|Publication number||US7402880 B2|
|Application number||US 11/110,027|
|Publication date||Jul 22, 2008|
|Filing date||Apr 20, 2005|
|Priority date||Apr 20, 2005|
|Also published as||CN101164171A, EP1875294A2, EP1875294A4, US20060245036, WO2006113806A2, WO2006113806A3|
|Publication number||110027, 11110027, US 7402880 B2, US 7402880B2, US-B2-7402880, US7402880 B2, US7402880B2|
|Inventors||Jason M. Neidrich|
|Original Assignee||Texas Instruments Incorporated|
|Export Citation||BiBTeX, EndNote, RefMan|
|Patent Citations (3), Referenced by (3), Classifications (5), Legal Events (3)|
|External Links: USPTO, USPTO Assignment, Espacenet|
This invention relates in general to semiconductor devices and, more particularly, to an isolation layer for semiconductor devices and a method for forming the same.
Semiconductor devices may be designed to interact with electromagnetic radiation that is incident upon a particular area of the device. One such semiconductor device is a spatial light modulator (SLM), which serves to redirect the path of incoming radiation by action of one or more accepted principles of optics, such as reflection, refraction, or diffraction. Unfortunately, in many of these devices, some incident radiation may not be redirected in the desired manner due to physical gaps, unwanted diffraction, scattering effects, or other phenomena. Such radiation may be deemed “stray radiation,” which may degrade the performance of the overall system if a mechanism of absorbing the radiation is not present.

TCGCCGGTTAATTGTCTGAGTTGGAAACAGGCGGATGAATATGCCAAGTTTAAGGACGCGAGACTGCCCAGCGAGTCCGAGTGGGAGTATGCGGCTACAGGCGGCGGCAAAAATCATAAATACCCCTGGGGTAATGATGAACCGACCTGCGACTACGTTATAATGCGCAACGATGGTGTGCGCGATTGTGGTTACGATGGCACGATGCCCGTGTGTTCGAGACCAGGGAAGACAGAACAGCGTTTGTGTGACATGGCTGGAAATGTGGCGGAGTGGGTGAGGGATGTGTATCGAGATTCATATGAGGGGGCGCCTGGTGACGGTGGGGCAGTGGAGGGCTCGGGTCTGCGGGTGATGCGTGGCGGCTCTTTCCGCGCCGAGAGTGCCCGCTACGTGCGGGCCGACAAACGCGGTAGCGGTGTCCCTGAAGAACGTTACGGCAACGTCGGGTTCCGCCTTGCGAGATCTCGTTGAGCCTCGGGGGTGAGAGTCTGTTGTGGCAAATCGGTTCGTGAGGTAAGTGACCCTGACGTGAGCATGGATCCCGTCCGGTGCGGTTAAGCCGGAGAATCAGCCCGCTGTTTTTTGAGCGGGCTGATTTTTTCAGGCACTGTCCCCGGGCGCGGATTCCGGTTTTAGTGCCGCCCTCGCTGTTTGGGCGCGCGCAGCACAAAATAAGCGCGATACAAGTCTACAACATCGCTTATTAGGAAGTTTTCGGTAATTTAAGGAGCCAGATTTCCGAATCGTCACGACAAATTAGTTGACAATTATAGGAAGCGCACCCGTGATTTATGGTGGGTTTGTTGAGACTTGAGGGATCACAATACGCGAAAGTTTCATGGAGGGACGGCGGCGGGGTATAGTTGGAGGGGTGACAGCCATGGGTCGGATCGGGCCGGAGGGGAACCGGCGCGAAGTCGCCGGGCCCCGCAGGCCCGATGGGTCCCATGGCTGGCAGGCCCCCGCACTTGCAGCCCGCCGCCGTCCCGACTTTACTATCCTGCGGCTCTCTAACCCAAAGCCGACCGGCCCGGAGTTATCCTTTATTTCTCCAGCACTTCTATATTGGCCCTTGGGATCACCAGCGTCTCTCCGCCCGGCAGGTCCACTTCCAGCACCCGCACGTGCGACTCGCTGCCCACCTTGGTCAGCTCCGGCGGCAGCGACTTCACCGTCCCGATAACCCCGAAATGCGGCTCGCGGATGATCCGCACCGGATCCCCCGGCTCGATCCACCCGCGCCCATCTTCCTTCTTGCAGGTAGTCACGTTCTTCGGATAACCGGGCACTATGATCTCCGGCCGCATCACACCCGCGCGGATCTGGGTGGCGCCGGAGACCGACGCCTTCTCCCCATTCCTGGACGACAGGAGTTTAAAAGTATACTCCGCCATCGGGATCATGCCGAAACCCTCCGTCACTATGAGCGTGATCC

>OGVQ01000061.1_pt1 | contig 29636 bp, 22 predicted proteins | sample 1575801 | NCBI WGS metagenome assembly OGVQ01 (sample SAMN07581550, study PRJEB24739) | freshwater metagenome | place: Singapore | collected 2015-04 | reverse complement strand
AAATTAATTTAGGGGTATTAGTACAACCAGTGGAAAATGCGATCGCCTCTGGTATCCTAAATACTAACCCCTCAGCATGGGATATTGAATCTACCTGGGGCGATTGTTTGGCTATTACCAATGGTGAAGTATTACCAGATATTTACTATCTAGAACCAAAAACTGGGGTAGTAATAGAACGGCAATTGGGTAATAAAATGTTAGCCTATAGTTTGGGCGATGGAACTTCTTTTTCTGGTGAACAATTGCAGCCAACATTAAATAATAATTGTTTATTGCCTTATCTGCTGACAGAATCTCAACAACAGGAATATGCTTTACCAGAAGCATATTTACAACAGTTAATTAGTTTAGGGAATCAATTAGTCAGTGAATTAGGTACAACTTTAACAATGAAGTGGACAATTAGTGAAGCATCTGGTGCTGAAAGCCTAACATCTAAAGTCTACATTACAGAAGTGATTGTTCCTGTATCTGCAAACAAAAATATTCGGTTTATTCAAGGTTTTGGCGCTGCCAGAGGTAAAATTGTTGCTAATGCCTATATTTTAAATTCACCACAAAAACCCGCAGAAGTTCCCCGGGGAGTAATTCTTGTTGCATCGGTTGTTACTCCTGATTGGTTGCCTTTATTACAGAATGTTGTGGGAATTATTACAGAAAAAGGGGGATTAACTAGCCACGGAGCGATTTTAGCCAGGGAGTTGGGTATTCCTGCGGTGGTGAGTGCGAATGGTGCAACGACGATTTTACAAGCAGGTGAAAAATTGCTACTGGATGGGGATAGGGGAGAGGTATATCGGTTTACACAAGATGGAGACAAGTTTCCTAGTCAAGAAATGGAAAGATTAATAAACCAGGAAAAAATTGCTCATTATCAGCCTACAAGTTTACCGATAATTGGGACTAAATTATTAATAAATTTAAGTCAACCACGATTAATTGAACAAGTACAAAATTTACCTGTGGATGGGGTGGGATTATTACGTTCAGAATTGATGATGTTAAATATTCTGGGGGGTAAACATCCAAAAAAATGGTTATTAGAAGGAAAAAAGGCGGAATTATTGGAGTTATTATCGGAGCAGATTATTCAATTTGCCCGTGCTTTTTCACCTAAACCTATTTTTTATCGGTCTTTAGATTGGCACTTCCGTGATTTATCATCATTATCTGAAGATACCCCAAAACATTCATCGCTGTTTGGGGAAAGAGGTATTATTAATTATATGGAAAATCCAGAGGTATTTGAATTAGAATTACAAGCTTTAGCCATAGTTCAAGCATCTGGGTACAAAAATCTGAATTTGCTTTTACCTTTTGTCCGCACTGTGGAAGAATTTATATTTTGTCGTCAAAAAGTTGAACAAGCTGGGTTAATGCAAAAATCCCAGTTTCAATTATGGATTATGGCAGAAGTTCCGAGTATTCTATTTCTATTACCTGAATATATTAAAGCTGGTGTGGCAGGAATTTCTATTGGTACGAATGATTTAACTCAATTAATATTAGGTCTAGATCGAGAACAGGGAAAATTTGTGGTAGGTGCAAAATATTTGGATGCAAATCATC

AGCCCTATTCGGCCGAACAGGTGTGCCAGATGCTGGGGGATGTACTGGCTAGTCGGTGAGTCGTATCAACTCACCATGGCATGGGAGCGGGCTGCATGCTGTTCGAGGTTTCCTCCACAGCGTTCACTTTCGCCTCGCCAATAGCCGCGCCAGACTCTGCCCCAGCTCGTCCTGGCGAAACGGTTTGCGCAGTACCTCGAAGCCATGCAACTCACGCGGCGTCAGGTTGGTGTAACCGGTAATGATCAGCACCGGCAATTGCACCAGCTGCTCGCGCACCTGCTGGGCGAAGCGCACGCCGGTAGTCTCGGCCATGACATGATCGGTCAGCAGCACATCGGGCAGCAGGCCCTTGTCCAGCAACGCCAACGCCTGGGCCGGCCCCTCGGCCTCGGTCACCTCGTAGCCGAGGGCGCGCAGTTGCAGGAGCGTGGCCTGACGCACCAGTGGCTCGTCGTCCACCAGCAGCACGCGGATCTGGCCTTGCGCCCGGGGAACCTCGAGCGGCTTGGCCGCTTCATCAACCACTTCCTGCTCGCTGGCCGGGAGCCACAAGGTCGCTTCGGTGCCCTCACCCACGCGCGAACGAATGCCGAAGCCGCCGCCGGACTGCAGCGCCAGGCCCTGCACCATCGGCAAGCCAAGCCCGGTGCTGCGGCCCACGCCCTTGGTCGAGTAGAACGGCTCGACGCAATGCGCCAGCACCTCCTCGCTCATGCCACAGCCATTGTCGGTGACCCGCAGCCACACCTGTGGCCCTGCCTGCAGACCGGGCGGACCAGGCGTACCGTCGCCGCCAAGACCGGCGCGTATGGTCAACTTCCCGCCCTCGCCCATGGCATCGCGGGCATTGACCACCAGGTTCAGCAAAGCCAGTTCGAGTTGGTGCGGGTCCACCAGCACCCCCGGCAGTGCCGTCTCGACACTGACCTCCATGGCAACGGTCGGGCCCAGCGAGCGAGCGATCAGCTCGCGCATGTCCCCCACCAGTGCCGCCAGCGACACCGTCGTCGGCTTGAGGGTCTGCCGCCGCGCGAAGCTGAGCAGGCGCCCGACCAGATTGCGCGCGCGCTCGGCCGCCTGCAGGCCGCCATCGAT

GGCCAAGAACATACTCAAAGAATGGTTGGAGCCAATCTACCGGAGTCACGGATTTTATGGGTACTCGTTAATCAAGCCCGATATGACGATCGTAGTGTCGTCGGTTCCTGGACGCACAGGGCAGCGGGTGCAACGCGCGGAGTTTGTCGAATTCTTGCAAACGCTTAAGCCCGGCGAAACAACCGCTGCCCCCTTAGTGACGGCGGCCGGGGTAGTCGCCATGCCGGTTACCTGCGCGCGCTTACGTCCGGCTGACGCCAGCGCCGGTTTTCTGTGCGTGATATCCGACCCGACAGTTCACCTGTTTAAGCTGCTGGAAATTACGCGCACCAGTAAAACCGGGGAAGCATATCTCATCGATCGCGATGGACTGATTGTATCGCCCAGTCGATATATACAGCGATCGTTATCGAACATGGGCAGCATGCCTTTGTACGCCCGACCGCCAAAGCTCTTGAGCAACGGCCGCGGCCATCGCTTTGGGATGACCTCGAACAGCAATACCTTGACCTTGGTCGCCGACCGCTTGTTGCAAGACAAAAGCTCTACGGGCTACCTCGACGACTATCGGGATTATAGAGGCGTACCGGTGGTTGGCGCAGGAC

An example of a SLM whose performance may be degraded by stray radiation is a digital micro-mirror device (DMD). DMDs, which may be used in a variety of optical communication and/or projection display systems, involve an array of micro-mirrors that selectively communicate at least a portion of an optical signal or light beam by pivoting between active “on” and “off” states. To permit the micro-mirrors to pivot, each micro-mirror is attached to a hinge coupled to a CMOS substrate that controls the movement of the micro-mirrors. Unfortunately, when the micro-mirrors are in the “off” state, the CMOS substrate, which may be optically reflective, is exposed. As light passes between the micro-mirrors of the DMD, the light may then be reflected by the surface of the substrate, resulting in stray radiation that limits the contrast ratio achievable in display systems based on the DMD.